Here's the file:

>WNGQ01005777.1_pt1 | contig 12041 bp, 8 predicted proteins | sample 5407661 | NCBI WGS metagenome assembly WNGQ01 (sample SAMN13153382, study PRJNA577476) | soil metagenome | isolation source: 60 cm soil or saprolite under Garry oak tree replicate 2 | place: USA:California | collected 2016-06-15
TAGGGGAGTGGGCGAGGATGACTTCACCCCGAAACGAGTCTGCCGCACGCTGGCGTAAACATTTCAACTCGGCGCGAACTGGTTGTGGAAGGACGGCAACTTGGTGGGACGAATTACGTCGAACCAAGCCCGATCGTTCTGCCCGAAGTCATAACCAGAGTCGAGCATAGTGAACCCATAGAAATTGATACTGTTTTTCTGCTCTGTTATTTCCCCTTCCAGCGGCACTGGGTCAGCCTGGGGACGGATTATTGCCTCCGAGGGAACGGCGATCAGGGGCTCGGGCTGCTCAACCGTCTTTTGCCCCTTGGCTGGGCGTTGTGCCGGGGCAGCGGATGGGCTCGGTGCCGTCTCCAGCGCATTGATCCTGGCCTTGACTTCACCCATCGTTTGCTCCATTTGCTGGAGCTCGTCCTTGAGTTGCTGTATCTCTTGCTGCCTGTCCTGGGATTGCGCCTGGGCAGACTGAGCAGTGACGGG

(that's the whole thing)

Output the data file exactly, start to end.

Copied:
>WNGQ01005777.1_pt1 | contig 12041 bp, 8 predicted proteins | sample 5407661 | NCBI WGS metagenome assembly WNGQ01 (sample SAMN13153382, study PRJNA577476) | soil metagenome | isolation source: 60 cm soil or saprolite under Garry oak tree replicate 2 | place: USA:California | collected 2016-06-15
TAGGGGAGTGGGCGAGGATGACTTCACCCCGAAACGAGTCTGCCGCACGCTGGCGTAAACATTTCAACTCGGCGCGAACTGGTTGTGGAAGGACGGCAACTTGGTGGGACGAATTACGTCGAACCAAGCCCGATCGTTCTGCCCGAAGTCATAACCAGAGTCGAGCATAGTGAACCCATAGAAATTGATACTGTTTTTCTGCTCTGTTATTTCCCCTTCCAGCGGCACTGGGTCAGCCTGGGGACGGATTATTGCCTCCGAGGGAACGGCGATCAGGGGCTCGGGCTGCTCAACCGTCTTTTGCCCCTTGGCTGGGCGTTGTGCCGGGGCAGCGGATGGGCTCGGTGCCGTCTCCAGCGCATTGATCCTGGCCTTGACTTCACCCATCGTTTGCTCCATTTGCTGGAGCTCGTCCTTGAGTTGCTGTATCTCTTGCTGCCTGTCCTGGGATTGCGCCTGGGCAGACTGAGCAGTGACGGG